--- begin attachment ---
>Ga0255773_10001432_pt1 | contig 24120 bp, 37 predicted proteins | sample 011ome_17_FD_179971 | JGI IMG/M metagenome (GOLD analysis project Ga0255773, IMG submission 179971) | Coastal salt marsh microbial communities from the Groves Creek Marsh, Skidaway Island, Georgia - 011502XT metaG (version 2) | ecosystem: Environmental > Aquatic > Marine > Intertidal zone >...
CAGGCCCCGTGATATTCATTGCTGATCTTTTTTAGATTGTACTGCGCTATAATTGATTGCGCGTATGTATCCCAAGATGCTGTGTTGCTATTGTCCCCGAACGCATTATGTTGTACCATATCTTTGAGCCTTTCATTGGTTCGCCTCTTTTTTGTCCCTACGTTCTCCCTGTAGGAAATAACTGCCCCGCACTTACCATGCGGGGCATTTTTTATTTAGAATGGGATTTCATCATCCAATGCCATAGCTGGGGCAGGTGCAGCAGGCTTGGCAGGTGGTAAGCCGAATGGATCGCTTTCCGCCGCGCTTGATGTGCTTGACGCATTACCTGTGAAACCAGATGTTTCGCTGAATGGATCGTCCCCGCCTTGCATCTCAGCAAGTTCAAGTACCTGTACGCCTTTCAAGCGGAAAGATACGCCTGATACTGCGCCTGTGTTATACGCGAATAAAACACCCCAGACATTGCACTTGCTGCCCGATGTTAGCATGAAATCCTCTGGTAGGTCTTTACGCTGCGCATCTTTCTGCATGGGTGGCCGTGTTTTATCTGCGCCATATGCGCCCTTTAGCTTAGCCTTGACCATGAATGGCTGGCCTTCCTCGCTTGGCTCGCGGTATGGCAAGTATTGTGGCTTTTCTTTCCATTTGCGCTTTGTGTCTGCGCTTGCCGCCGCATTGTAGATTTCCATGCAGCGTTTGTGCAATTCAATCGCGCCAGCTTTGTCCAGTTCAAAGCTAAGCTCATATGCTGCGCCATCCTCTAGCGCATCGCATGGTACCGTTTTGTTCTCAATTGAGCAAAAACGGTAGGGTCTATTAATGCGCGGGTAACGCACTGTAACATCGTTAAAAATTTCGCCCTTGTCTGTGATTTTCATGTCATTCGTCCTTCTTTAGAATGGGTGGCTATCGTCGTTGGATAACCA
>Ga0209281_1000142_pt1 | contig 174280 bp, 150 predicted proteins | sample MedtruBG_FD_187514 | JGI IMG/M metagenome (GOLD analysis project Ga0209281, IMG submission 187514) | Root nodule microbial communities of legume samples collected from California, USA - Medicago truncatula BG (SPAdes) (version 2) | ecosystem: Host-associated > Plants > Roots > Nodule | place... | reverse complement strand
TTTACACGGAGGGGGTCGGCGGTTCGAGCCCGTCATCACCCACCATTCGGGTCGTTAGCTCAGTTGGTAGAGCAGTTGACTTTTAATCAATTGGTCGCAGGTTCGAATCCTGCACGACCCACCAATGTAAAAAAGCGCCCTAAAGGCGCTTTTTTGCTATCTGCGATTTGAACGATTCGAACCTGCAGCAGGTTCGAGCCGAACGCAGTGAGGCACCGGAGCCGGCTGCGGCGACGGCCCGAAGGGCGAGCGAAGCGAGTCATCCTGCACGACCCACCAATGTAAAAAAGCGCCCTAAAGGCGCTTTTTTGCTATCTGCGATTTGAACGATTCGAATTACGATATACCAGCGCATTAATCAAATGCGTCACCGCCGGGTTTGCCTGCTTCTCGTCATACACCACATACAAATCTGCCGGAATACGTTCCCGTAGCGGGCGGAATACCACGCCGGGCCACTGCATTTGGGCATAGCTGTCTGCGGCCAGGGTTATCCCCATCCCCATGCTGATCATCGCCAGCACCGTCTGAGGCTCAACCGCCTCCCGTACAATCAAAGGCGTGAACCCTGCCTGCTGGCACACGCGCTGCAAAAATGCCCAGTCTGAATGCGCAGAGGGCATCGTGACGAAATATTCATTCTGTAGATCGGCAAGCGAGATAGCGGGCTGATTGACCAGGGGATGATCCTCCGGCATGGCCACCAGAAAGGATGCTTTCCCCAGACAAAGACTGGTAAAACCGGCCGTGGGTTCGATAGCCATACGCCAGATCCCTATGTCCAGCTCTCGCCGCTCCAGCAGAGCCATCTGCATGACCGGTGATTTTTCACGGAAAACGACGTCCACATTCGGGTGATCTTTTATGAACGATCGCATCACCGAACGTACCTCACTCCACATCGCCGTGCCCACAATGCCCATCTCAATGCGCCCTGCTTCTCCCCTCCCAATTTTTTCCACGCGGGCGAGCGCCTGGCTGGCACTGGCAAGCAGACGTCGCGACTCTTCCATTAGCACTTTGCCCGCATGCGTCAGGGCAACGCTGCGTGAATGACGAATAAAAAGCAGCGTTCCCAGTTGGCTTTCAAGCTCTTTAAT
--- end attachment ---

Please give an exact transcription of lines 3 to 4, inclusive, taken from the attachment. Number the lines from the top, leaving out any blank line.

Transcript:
>Ga0209281_1000142_pt1 | contig 174280 bp, 150 predicted proteins | sample MedtruBG_FD_187514 | JGI IMG/M metagenome (GOLD analysis project Ga0209281, IMG submission 187514) | Root nodule microbial communities of legume samples collected from California, USA - Medicago truncatula BG (SPAdes) (version 2) | ecosystem: Host-associated > Plants > Roots > Nodule | place... | reverse complement strand
TTTACACGGAGGGGGTCGGCGGTTCGAGCCCGTCATCACCCACCATTCGGGTCGTTAGCTCAGTTGGTAGAGCAGTTGACTTTTAATCAATTGGTCGCAGGTTCGAATCCTGCACGACCCACCAATGTAAAAAAGCGCCCTAAAGGCGCTTTTTTGCTATCTGCGATTTGAACGATTCGAACCTGCAGCAGGTTCGAGCCGAACGCAGTGAGGCACCGGAGCCGGCTGCGGCGACGGCCCGAAGGGCGAGCGAAGCGAGTCATCCTGCACGACCCACCAATGTAAAAAAGCGCCCTAAAGGCGCTTTTTTGCTATCTGCGATTTGAACGATTCGAATTACGATATACCAGCGCATTAATCAAATGCGTCACCGCCGGGTTTGCCTGCTTCTCGTCATACACCACATACAAATCTGCCGGAATACGTTCCCGTAGCGGGCGGAATACCACGCCGGGCCACTGCATTTGGGCATAGCTGTCTGCGGCCAGGGTTATCCCCATCCCCATGCTGATCATCGCCAGCACCGTCTGAGGCTCAACCGCCTCCCGTACAATCAAAGGCGTGAACCCTGCCTGCTGGCACACGCGCTGCAAAAATGCCCAGTCTGAATGCGCAGAGGGCATCGTGACGAAATATTCATTCTGTAGATCGGCAAGCGAGATAGCGGGCTGATTGACCAGGGGATGATCCTCCGGCATGGCCACCAGAAAGGATGCTTTCCCCAGACAAAGACTGGTAAAACCGGCCGTGGGTTCGATAGCCATACGCCAGATCCCTATGTCCAGCTCTCGCCGCTCCAGCAGAGCCATCTGCATGACCGGTGATTTTTCACGGAAAACGACGTCCACATTCGGGTGATCTTTTATGAACGATCGCATCACCGAACGTACCTCACTCCACATCGCCGTGCCCACAATGCCCATCTCAATGCGCCCTGCTTCTCCCCTCCCAATTTTTTCCACGCGGGCGAGCGCCTGGCTGGCACTGGCAAGCAGACGTCGCGACTCTTCCATTAGCACTTTGCCCGCATGCGTCAGGGCAACGCTGCGTGAATGACGAATAAAAAGCAGCGTTCCCAGTTGGCTTTCAAGCTCTTTAAT